The Ocean....from the microscale
At a time when microbial ecology is largely traveling along genomic roads, we cannot forget that the functions and services of microbes depend greatly on their behaviors, encounters, and interactions with their environment. New technologies, including microfluidics, high-speed video-microscopy and image analysis, provide a powerful opportunity to spy on the lives of microbes, directly observing their behaviors at the spatiotemporal resolution most relevant to their ecology. I will illustrate this 'natural history approach to microbial ecology' by focusing on marine bacteria, unveiling striking adaptations in their motility and chemotaxis and describing how these are connected to their incredibly dynamic, gradient-rich microenvironments. Specifically, I will present (i) direct evidence for a diverse gallery of microscale microbial hotspots in the ocean; (ii) a new framework for understanding the evolution of microbial diversity in the ocean; and (iii) microfluidic experiments to capture the dramatic chemotactic abilities of bacterial pathogens towards the roiling surface of coral hosts. Through these examples, I hope to show that direct visualization can foster a new layer of understanding in microbial ecology and can help us unlock the ocean's microscale.
Organic phosphorus acquisition may be a functional driver of community structure for ectomycorrhizal fungi in a tri-partite symbiosis
Alnus trees associate with ectomycorrhizal (ECM) fungi and nitrogen-fixing Frankia bacteria, and while their ECM fungal communities are uncommonly host specific and species poor, it is unclear whether the functioning of Alnus ECM fungal symbionts differs from that of other ECM hosts. We used exoenzyme root tip assays and molecular identification to test whether ECM fungi on Alnus rubra differed in their ability to access organic phosphorus and nitrogen as compared with ECM fungi on the non-Frankia host Pseudotsuga menziesii. At the community level, potential acid phosphatase (AP) activity of ECM fungal root tips from A. rubra was significantly higher than those from P. menziesii, while potential leucine aminopeptidase (LA) activity was significantly lower for A. rubra root tips at one of the two sites. At the individual species level, there was no clear relationship between ECM fungal relative root tip abundance and relative AP or LA enzyme activities on either host. Our results are consistent with the hypothesis that ECM fungal communities associated with Alnus trees have enhanced organic phosphorus acquisition abilities relative to non-Frankia ECM hosts. This shift, in combination with chemical conditions present in Alnus forest soils, may drive the atypical structure of Alnus ECM fungal communities.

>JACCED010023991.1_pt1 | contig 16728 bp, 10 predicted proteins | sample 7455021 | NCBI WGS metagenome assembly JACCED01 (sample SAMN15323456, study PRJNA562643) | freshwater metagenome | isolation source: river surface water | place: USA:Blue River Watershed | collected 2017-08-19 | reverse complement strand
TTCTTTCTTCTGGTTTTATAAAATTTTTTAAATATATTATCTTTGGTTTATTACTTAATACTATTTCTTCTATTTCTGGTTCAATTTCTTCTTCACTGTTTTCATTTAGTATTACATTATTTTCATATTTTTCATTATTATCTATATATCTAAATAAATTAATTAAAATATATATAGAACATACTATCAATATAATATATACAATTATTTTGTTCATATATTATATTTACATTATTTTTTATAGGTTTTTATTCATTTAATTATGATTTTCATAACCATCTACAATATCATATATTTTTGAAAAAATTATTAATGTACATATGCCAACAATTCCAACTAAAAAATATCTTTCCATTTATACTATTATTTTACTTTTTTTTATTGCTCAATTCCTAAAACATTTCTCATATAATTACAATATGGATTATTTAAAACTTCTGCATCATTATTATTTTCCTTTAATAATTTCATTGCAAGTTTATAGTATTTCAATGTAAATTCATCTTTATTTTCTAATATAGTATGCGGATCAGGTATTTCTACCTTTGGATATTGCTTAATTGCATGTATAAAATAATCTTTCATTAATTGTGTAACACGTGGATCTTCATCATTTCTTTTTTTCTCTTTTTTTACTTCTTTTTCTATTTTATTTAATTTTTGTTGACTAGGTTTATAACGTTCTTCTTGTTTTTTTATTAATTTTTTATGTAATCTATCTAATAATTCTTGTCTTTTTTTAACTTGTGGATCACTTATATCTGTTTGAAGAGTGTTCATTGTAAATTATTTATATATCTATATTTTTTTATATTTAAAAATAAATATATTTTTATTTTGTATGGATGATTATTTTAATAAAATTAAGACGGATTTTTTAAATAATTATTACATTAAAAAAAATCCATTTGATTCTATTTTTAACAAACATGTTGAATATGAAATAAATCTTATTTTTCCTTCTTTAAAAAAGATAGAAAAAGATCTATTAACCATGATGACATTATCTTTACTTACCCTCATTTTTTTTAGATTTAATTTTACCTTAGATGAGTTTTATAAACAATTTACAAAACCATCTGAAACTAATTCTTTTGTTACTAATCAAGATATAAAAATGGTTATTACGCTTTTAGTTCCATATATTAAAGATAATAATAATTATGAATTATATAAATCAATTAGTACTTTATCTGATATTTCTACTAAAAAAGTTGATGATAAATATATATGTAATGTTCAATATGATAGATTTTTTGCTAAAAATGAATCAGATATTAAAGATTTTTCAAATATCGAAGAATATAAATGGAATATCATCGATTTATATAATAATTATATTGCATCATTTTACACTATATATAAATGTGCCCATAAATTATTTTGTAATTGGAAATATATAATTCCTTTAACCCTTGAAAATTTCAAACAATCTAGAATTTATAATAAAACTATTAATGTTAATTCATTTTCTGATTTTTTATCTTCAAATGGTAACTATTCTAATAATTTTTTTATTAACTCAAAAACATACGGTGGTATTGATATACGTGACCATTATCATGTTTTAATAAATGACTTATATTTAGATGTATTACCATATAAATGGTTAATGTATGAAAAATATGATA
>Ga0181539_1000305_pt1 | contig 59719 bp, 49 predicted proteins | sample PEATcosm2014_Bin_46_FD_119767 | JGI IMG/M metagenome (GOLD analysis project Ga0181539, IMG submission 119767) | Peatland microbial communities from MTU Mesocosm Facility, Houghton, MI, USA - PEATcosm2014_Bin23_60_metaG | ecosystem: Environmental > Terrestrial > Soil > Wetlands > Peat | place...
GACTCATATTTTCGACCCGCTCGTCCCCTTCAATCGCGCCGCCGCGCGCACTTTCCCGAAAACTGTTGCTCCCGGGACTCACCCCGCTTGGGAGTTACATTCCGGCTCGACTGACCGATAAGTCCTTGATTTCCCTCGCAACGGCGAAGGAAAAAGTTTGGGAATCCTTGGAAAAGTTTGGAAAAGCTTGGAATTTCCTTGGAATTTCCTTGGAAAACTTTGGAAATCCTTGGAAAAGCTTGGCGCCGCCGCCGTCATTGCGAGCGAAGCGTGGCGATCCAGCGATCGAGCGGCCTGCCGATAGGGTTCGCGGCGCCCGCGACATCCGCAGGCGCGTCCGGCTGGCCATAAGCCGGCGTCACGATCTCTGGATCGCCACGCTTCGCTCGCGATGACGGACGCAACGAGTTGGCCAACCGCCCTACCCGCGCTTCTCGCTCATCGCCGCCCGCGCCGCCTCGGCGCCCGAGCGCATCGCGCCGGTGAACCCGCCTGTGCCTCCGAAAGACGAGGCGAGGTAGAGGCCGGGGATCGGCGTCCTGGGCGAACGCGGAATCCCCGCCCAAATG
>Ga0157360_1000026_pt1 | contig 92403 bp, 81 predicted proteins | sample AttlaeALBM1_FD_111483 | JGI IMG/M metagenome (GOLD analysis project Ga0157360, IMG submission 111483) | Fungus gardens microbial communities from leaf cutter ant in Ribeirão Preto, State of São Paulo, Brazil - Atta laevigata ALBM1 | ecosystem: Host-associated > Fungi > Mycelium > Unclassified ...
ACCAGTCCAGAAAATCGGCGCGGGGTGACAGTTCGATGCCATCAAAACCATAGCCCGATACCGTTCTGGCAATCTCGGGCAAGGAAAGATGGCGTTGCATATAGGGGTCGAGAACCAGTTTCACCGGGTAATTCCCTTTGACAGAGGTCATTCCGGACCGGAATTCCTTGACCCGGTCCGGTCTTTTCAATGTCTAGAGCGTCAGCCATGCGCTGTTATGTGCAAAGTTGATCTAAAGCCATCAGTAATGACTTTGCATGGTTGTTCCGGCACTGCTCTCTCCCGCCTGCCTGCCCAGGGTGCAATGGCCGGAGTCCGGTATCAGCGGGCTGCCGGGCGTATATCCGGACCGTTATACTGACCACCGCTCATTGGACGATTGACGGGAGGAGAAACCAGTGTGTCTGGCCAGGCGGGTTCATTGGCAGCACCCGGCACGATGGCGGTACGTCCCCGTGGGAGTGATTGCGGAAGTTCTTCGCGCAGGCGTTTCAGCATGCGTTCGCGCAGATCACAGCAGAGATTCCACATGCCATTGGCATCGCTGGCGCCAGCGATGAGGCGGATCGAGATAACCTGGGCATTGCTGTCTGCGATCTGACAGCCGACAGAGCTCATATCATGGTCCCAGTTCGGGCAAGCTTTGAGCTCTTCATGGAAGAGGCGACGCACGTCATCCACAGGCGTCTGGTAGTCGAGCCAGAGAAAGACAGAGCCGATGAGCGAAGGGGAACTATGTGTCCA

Metal(loid) bioaccessibility dictates microbial community composition in acid sulfate soil horizons and sulfidic drain sediments
Microbial community compositions were determined for three soil horizons and drain sediments within an anthropogenically-disturbed coastal acid sulfate landscape using 16S rRNA gene tagged 454 pyrosequencing. Diversity analyses were problematic due to the high microbiological heterogeneity between each geochemical replicate. Taxonomic analyses combined with measurements of metal(loid) bioaccessibility identified significant correlations to genera (5 % phylogenetic distance) abundances. A number of correlations between genera abundance and bioaccessible Al, Cr, Co, Cu, Mn, Ni, Zn, and As concentrations were observed, indicating that metal(loid) tolerance influences microbial community compositions in these types of landscapes. Of note, Mn was highly bioaccessible (≤ 24 % total soil Mn); and Mn bioaccessibility positively correlated to Acidobacterium abundance, but negatively correlated to Holophaga abundance and two unidentified archaeal genera belonging to Crenarchaeota were also correlated to bioaccessible Mn concentrations, suggesting these genera can exploit Mn redox chemistry.
Another great JAMS evening at the Australian Museum. Nicolas Barraud from UNSW kicked off with a biotechnology story about the use of nitric oxide in biofilm control. John-Sebastien Eden from Eddie Holmes group at USyd gave us the low down on norovirus evolution using the Sydney 2012 strain (the chunder from downunder) as a case study. Somehow our two 15 min presentations consumed an hour so starting back late after the break JAMS co-founder Prof Andrew Holmes gave an excellent presentation on what shapes microbial communities in the the gut. Despite the late start Andy had the audience glued to their seats with a showcase of technology used to unravel human-gut microbiome interactions.